Music from Tudor-England and Spain's 'golden age'
With music by Byrd, Escobar, Francisco de la Torre, Henry VIII, Ortiz a.o. As guest: Torsten Müller, percussion
Spain and England had a multifaceted relationship during the Renaissance. Friendly at first, the kingdoms were linked: Henry VIII married Catherine of Aragon, the daughter of the famous "Catholic kings" Ferdinand of Aragon and Isabella of Castile. It was his first marriage, but he had it annulled so that he could marry Anne Boleyn. To do this, he broke away from the Pope and the Church and appointed himself head of the Anglican Church, which he had founded himself. The foundation stone was laid for the enmity with Spain, which developed further and further into a war of the confessions. On the one hand, there was strict Catholic Spain, on the other, England, whose Anglican Church was close to Protestantism.
The child of the relationship between Henry and Anne Boleyn, Elizabeth, was later to become one of the most powerful queens. The relationship with Spain, which was initially still somewhat neutral, became increasingly strained. For example, Elizabeth supported the Protestant Netherlands, which rebelled against Spanish rule. She reigned for 45 years and, among other things, defeated the Spanish Armada in the famous naval battle.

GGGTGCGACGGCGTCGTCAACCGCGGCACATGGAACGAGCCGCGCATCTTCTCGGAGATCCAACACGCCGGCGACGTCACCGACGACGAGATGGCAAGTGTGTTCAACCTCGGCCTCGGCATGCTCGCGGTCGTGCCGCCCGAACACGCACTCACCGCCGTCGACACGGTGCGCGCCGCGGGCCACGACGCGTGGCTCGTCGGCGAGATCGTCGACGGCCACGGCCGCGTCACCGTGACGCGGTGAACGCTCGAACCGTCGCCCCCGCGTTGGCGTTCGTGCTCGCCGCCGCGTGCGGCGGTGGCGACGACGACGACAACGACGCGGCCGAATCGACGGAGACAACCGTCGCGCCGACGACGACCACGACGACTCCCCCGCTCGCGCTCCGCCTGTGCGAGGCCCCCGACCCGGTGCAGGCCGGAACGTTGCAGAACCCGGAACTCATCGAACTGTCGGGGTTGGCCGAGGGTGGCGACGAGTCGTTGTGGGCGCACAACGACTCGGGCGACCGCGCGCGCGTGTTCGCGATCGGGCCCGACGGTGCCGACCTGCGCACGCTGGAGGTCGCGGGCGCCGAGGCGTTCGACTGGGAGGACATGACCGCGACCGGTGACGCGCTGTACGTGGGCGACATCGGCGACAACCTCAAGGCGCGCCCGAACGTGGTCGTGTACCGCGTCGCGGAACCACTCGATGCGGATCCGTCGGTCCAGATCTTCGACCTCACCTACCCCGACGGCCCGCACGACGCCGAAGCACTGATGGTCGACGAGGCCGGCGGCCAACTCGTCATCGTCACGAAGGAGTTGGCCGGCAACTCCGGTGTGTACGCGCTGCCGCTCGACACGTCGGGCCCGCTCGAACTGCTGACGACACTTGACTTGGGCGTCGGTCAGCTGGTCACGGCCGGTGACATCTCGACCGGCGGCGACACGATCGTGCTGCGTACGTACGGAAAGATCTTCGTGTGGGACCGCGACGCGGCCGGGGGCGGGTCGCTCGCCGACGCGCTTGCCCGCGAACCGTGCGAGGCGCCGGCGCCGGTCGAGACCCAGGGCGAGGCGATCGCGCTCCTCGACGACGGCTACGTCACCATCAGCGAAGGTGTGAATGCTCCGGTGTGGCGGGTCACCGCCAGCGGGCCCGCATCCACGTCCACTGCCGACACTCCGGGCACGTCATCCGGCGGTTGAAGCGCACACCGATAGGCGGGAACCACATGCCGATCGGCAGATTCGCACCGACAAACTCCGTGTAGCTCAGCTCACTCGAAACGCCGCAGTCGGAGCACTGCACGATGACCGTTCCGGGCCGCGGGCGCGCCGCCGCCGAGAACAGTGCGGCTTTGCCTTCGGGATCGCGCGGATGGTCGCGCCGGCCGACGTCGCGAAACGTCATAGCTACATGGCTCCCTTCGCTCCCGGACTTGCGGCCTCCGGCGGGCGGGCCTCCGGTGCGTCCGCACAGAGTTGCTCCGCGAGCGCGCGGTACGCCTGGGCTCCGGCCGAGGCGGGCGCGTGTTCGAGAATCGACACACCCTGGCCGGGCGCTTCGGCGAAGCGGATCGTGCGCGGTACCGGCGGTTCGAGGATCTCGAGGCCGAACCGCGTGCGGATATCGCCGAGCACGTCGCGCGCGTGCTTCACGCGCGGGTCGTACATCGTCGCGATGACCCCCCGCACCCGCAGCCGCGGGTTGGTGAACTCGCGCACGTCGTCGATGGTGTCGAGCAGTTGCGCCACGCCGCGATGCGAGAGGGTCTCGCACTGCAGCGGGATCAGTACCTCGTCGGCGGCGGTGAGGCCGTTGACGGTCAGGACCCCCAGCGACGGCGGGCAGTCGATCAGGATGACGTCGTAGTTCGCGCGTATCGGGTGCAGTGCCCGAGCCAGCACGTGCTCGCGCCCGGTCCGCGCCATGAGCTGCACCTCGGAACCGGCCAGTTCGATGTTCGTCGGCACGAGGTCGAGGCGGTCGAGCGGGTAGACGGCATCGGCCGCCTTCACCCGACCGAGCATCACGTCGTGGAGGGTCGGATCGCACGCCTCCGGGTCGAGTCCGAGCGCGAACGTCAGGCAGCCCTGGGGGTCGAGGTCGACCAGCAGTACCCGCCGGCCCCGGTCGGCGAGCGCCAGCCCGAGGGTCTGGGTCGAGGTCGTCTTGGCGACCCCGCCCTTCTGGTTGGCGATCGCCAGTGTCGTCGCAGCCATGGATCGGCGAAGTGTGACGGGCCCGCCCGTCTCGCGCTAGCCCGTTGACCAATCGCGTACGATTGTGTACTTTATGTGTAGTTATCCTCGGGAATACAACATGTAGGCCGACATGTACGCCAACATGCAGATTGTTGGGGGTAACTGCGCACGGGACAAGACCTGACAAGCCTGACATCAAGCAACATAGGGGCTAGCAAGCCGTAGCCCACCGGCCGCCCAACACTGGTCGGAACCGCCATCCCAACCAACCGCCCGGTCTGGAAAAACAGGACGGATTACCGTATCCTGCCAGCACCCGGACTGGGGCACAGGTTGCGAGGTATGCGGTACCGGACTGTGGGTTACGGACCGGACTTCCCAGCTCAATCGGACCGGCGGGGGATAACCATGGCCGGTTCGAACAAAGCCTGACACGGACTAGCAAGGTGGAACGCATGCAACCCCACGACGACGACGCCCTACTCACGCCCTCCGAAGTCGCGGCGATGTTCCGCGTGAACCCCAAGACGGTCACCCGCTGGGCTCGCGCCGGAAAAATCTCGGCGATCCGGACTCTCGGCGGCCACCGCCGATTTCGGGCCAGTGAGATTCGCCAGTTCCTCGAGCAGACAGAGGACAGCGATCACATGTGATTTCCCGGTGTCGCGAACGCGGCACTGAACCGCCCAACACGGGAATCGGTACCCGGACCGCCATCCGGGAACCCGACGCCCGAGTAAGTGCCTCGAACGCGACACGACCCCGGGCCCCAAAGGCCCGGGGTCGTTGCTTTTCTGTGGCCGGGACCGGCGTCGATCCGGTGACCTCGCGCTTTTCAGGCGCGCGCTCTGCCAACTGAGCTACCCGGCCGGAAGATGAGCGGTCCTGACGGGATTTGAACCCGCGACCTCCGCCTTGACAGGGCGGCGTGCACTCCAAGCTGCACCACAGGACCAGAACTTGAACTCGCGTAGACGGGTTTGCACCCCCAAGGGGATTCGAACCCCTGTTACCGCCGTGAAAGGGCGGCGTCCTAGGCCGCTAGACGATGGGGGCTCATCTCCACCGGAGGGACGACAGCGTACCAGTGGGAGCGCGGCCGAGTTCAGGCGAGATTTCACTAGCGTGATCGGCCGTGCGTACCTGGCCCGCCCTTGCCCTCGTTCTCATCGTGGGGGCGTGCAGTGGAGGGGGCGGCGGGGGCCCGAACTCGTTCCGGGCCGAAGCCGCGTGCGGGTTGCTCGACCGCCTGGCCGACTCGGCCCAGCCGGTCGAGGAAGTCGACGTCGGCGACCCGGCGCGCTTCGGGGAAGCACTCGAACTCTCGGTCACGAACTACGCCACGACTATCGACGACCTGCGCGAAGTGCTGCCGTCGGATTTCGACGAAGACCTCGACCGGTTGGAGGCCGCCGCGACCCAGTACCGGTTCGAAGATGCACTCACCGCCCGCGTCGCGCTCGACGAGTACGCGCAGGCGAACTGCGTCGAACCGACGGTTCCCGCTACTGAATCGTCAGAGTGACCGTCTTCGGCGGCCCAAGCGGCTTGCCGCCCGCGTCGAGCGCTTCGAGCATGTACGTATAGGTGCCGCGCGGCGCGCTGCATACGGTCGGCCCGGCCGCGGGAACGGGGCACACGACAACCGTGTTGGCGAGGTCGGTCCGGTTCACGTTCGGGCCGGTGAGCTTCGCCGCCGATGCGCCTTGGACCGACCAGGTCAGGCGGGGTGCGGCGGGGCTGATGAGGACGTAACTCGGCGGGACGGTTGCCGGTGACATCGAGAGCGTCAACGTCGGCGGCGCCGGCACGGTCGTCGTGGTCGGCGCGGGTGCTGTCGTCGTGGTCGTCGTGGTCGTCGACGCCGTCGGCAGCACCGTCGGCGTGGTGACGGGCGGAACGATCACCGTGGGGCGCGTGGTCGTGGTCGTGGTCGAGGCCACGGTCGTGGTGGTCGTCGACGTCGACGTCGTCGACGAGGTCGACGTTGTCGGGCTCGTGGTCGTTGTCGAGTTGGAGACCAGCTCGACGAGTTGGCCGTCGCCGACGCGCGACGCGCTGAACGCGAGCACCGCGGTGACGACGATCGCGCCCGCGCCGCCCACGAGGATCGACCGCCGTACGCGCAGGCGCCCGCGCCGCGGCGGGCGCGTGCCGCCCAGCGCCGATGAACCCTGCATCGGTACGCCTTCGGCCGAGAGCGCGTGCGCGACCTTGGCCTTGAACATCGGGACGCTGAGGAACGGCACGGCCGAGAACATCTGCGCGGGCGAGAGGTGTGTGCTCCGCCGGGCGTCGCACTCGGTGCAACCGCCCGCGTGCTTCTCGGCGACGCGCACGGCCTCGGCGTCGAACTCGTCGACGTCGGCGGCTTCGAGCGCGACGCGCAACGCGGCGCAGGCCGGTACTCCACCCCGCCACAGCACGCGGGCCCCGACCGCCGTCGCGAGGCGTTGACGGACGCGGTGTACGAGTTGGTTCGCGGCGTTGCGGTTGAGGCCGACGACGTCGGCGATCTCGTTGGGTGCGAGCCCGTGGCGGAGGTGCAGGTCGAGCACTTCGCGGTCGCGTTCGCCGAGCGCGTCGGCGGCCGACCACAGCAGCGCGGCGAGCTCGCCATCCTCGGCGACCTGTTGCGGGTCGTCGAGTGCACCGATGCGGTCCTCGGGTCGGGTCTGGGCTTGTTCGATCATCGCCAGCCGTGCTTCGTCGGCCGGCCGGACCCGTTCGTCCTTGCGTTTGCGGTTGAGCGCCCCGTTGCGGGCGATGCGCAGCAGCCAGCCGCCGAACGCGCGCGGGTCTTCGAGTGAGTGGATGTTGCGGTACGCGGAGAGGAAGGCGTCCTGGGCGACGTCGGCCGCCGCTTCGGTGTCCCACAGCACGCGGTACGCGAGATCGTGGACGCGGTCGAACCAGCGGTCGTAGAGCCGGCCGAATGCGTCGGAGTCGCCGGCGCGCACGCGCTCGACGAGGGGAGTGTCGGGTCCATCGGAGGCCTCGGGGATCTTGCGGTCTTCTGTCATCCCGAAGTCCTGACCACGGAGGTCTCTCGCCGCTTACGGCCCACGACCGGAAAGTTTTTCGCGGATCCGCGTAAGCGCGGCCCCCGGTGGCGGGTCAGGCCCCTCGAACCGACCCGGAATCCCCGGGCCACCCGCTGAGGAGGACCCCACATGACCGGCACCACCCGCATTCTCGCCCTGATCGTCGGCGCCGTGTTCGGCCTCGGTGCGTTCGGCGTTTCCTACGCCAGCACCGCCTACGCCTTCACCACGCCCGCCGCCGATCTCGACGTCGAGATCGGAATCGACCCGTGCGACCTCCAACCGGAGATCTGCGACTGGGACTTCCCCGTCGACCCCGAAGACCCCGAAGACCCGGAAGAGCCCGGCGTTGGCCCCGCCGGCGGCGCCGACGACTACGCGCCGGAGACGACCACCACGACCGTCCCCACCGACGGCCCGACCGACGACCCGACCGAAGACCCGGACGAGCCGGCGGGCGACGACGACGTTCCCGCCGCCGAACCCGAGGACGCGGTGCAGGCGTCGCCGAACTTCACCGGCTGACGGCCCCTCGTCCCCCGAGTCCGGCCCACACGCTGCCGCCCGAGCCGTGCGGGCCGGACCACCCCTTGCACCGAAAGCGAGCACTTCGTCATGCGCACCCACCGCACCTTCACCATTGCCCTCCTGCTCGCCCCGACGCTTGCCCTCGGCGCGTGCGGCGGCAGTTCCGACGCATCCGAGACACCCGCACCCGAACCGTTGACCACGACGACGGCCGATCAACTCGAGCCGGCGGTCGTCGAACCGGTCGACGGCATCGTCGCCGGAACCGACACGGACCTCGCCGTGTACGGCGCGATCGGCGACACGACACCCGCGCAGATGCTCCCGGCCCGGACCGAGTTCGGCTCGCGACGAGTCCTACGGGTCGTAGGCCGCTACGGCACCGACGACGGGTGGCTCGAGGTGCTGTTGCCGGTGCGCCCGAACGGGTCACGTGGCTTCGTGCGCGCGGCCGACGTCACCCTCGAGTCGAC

Both under Elizabeth and her father Henry, the arts flourished, and numerous musicians, painters and writers were appointed by them to the English court. The king himself was an enthusiastic musician who even wrote his own compositions. Famous artists and musicians were also active everywhere in the powerful Spanish dominions.
The programme combines works from the English royal house of Tudor with others from Spain's "golden age".